The recent protests in Turkey are notable because protestors inhabited and used public spaces in urban areas to communicate their ideas, emotions, and interests to the public in order to foster support and raise political awareness of issues. However, the power of the protestors was strengthened by social media platforms where members of the public, who were sympathetic with the protestors or lived in a different part of the country or beyond, did not have to occupy the same physical public space, but could engage and deliberate with one another through social networking sites and blogs. Social media platforms are increasingly an interactive space which form part of the political world where people can engage with one another and potentially become powerful.
The aims of this project are to:
- examine why protestors deploy particular aesthetics using the example of the Gezi Park protests in Turkey in 2013.
- investigate how protestors use aesthetics in order to communicate their message and articulate demands in a significant instance of public uprising and how this is recognised and given meaning by the public, politicians and other protestors.
- explore how protest aesthetics are mediated and understood across social media so as to challenge dominant understandings of social media as merely a tool for protest organisation and mobilisation and to break down rigid distinctions between online and offline political worlds.
- understand how protest aesthetics are communicated across social media platforms and the degree to which protest can be performed beyond the physical space of the protest (Gezi Park) into the digital realm through the sharing of aesthetics on social media platforms.
- offer a theoretical perspective on the relationship between social movements, political aesthetics and performance by demonstrating how politics is performed through protestors’ engagements with aesthetics such as slogans, colour, humour, bodies, clothing, graffiti, symbols, and art.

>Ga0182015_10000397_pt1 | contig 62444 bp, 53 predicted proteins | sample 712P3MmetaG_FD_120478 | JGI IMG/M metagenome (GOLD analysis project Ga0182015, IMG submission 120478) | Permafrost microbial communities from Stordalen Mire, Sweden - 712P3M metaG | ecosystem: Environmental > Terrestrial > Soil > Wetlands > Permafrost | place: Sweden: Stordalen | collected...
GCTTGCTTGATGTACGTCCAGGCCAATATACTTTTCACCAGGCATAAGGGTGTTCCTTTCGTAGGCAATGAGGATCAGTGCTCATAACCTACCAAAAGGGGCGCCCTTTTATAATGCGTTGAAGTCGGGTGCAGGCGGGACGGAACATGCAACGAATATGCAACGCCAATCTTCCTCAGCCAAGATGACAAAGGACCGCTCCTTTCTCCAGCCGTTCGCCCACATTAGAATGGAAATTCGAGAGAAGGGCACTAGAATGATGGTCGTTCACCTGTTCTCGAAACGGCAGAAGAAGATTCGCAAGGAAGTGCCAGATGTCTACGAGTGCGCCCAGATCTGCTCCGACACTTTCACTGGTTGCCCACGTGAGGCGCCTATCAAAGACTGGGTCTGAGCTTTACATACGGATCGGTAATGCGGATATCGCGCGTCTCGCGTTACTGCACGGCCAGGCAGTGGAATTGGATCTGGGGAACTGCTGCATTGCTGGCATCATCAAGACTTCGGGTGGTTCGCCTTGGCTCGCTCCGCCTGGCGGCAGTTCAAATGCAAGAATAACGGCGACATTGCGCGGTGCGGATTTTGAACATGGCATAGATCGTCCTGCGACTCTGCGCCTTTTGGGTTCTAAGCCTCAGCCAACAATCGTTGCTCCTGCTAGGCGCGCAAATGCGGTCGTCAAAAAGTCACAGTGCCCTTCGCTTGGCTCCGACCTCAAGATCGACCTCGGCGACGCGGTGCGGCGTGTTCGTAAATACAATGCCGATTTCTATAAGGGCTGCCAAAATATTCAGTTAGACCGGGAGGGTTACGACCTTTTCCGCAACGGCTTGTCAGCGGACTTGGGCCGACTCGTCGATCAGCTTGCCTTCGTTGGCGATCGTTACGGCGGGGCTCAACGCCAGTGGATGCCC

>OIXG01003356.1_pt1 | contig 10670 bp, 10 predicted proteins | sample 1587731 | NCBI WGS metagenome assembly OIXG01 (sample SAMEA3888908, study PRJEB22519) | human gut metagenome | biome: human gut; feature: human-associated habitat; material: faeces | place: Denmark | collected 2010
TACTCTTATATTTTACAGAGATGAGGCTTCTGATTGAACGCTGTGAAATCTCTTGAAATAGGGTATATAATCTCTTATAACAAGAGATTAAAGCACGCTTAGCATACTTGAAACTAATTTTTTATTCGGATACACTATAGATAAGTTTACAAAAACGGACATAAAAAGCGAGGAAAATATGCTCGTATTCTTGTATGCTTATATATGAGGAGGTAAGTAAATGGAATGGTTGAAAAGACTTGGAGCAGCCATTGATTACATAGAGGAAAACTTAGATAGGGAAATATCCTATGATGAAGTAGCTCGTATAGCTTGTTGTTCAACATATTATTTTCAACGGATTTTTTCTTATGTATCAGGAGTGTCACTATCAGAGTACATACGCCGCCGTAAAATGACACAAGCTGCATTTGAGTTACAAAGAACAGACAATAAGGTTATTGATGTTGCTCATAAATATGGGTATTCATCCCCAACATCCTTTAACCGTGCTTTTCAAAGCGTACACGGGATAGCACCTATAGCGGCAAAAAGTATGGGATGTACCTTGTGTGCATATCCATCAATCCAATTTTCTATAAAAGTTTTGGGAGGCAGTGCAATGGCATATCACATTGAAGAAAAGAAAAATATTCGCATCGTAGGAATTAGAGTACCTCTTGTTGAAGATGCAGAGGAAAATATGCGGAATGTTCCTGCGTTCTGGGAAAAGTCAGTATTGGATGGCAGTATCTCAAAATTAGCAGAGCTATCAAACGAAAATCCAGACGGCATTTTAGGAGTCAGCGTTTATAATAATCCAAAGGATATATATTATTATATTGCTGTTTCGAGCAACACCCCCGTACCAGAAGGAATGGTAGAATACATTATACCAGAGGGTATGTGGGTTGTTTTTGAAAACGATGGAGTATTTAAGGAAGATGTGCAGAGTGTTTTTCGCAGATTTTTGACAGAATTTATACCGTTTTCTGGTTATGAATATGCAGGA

- uncover how identities are negotiated by social movements through the performance of material and virtual protest aesthetics including how this constitutes and defines the political world, represents disaffected and marginalised people’s identities and demands, and acts as bulwark against prevailing political narratives and traditional political power.
- develop an international academic network on the study of protest movements and political aesthetics, which will promote academic exchange, international development, and cross-cultural knowledge production.
- build diverse publics, including activists, artists, and academics, to engage with the meaning of visual and material culture in protest movements around the world.
- involve creative practitioners through the digital galleries in order to comprehend, communicate and animate the meaning of protest aesthetics around the world.
The project will use qualitative research including visual analysis, interviews and a qualitative survey of the Turkish public. The research is designed to capture the meaning of protest aesthetics, to understand why protestors used particular aesthetics, and to explore how this resonated with fellow protestors, politicians and the public. Our methodological tools will capture aesthetics that are visual and material expressions of protestors which at once communicate a message and constitute the polity through performance.
The project will curate an exhibition on protest aesthetics in Istanbul, and it will commission digital galleries on protest aesthetics from around the world. There will be an academic workshop in Istanbul on social media and digital humanities, and a design salon at the V&A Museum in London.
The project will communicate and disseminate with individuals and organisations outside academia including activists, artists, politicians, and curators. We hope to develop an international network on the study of protest movements and political aesthetics, which will promote academic exchange, international development, and cross-cultural knowledge production while improving understanding about protest movements.
This project is ongoing; output, findings and impact will be updated in due course.
The project is funded by a £250,000 award granted by the Arts & Humanities Research Council (AHRC). It started in September 2016 and will end in December 2017.